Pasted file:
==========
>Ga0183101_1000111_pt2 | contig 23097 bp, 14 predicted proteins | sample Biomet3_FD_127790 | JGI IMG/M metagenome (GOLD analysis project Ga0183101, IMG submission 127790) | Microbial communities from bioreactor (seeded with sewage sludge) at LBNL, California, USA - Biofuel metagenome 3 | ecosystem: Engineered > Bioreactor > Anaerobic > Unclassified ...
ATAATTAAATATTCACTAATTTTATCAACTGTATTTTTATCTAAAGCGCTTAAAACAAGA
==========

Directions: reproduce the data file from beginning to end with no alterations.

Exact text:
>Ga0183101_1000111_pt2 | contig 23097 bp, 14 predicted proteins | sample Biomet3_FD_127790 | JGI IMG/M metagenome (GOLD analysis project Ga0183101, IMG submission 127790) | Microbial communities from bioreactor (seeded with sewage sludge) at LBNL, California, USA - Biofuel metagenome 3 | ecosystem: Engineered > Bioreactor > Anaerobic > Unclassified ...
ATAATTAAATATTCACTAATTTTATCAACTGTATTTTTATCTAAAGCGCTTAAAACAAGA